ACI Dual Fabric Design

In a dual fabric design, each site has its own APIC cluster and own ACI fabric. Both ACI fabrics are connected over the L2 or L3 networks, which are carried by some leafs at each site.

The ACI dual-fabric design is officially not supported by Cisco anymore and Cisco encourages network engineers to consider the multi-site design when they are planning more than one ACI cluster and fabric in their network.

ACI Multi-Site Design

The multisite design is an evolution of the dual fabric design, where we have the possibility of connecting more than two ACI fabrics over the WAN. The WAN is connected at the spines of each site.

The hardware we choose for the spines that connect to the EVPN (so not all spines) must be at least EX series.

ACI Integration With Puppet

  • Puppet is a data center orchestration framework.
  • Puppet configuration includes preparing modules that will be downloaded onto puppet-compatible hardware platforms
  • Puppet components:
    • Puppet Master: the server that hosts the modules
    • Puppet Agents: installed on the Nexus switches
  • Cisco Nexus 9000 support Puppet natively in its API, i.e. we can install Puppet modules on the nexus switch.
  • A Puppet module contains configuration of a certain feature, for example SNMP, VRF, interface speed,… As soon as the module is downloaded on the switch, the changes in the config are visible.

Configuration Zones

  • A Configuration Zone is a technology that reduces the impact of a change on the tenant infrastructure.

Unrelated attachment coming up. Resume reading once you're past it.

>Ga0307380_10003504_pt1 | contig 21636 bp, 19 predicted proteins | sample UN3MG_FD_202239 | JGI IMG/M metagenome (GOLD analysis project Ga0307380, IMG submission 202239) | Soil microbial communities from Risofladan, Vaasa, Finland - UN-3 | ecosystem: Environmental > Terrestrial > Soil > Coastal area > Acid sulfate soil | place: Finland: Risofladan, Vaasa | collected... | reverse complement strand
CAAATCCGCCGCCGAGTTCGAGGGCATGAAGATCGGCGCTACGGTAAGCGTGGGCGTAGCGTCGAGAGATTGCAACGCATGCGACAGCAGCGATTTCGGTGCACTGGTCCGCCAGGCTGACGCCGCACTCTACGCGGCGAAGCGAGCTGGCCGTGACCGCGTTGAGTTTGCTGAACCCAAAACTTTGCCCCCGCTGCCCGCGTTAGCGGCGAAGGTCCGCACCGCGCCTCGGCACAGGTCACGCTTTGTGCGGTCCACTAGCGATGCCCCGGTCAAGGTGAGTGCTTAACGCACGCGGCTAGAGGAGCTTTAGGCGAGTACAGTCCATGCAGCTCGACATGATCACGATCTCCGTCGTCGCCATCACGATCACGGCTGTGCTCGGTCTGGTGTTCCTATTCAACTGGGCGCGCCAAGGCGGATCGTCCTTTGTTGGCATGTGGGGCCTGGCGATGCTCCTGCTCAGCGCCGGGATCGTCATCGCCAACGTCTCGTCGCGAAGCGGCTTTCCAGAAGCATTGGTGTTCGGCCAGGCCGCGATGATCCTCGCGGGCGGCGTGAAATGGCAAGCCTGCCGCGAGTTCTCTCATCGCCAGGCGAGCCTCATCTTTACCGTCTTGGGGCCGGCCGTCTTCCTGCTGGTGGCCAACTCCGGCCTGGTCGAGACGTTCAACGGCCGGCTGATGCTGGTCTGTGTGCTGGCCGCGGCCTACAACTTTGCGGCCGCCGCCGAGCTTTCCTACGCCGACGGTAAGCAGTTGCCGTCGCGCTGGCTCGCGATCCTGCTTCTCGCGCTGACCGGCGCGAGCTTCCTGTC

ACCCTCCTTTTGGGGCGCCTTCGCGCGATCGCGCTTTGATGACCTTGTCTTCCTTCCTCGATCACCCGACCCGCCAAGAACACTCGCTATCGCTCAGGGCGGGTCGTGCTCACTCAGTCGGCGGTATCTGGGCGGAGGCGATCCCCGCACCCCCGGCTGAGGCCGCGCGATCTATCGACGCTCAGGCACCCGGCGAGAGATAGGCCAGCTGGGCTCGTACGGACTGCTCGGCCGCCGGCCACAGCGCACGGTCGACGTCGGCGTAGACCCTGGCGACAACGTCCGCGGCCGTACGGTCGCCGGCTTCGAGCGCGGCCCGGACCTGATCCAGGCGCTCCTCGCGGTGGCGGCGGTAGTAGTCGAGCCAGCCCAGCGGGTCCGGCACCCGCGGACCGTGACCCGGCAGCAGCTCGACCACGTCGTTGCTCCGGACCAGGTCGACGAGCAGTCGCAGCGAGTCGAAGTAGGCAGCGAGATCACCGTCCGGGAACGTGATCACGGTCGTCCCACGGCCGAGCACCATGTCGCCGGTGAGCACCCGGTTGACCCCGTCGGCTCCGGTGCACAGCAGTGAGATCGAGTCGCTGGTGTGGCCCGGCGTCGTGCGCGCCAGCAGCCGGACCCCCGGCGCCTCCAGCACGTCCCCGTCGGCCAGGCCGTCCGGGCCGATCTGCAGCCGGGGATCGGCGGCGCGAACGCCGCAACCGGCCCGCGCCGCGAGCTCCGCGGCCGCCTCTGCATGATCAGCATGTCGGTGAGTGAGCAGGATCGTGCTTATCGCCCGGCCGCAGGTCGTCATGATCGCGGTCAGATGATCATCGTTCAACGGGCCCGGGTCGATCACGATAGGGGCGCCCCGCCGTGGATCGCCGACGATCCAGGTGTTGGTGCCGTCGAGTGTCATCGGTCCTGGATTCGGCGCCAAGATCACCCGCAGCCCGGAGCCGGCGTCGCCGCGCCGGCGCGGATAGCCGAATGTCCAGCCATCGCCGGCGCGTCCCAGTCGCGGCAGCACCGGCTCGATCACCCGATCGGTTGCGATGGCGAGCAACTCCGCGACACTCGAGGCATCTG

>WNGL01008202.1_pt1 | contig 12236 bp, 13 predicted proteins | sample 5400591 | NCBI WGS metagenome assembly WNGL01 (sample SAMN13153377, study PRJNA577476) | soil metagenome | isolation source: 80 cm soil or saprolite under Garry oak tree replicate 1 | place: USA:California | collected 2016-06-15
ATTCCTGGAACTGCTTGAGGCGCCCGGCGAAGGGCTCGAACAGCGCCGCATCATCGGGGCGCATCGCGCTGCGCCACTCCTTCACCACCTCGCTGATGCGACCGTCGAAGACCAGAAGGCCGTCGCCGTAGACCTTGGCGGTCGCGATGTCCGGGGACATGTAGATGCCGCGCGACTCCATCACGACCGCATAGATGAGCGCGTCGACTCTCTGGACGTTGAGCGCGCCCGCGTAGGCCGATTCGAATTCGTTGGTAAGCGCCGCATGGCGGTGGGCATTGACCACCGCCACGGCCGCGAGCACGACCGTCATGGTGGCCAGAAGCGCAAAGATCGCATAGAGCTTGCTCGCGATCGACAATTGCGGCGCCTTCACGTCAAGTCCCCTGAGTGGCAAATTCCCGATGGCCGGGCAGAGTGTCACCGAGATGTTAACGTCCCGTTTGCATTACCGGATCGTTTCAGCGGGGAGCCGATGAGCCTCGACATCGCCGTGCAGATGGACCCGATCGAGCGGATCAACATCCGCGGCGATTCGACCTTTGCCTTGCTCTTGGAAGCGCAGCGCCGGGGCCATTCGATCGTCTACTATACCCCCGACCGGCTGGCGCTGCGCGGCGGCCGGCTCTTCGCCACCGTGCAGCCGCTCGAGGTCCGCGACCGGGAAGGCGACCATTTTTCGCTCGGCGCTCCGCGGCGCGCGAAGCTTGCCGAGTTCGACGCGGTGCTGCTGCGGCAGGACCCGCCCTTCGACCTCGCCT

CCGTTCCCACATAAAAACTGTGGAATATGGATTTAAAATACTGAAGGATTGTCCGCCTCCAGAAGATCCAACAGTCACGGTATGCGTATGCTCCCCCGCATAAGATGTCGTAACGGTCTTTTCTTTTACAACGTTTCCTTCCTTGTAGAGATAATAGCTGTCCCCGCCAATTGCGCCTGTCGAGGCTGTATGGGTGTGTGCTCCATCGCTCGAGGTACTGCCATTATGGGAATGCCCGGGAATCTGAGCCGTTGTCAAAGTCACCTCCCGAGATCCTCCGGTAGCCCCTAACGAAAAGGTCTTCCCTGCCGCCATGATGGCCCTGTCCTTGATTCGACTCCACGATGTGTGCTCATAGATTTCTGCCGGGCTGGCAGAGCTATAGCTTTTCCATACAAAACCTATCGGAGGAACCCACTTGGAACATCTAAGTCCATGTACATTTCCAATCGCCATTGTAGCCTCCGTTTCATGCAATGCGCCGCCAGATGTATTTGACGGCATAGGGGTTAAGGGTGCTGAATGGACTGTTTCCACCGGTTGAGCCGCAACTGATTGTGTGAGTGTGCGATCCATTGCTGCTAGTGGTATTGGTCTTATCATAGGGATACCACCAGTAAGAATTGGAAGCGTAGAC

• From a leaf up to a complete pod can be selected as a configuration zone.
  • The configuration change made within a configuration zone is:
    • enabled: which means “the change takes effect immediately”
    • disabled: which means “the change is queued but not executed.

Software Management

ACI acts as a software repository.

Do not upgrade all fabric nodes at once! Define groups, upgrade a small number of groups, observe the result, then upgrade the rest.

At any time, there is:

  • only one image for spines and leafs
  • only one image for the APICs

Avoid running mixed firmware versions between switches for more than a couple of hours.

Always upgrade the APICs first then the fabric switches.

ACI Snapshots And Rollbacks

Rollbacks are performed from the Admin tab.

We can configure snapshots are rollbacks on ACI either for all objects or for a selected object.

How to check the supervisors on a Nexus 9500

Having redundant hardware on the ACI fabric spines is critical to maintain the fabric operational. The Cisco Nexus 9500 supports up to two supervisor modules that operate in an active-passive redundancy model.

to see which supervisor is active and which one is standby:


Go to Fabric –> Inventory. Select your Pod. Select the spine. Click on Chassis then Supervisor Modules

The list of supervisors, their status and even their serial numbers are displayed on the left of the window:

cisco aci supervisors on the spine
cisco ACI supervisors on the spine

ACI fat tree = an ACI full-meshed fabric. In other words, all spines are physically connected to all leafs.

Scaling up a fabric = adding more spines. When we want more bandwidth and redundancy within the fabric we need to scale it up.

Scaling out a fabric = adding more leafs.

Tetration is a Cisco product that allows to record all application packets (in some cases up to one year!), perform application profiling and automatic application segmentation. It could help those application engineers that do not master their application flows (which is not a surprise by the way if you encounter them in the business).

I’ve distilled all these notes from my ACI study material.

My other Cisco ACI notes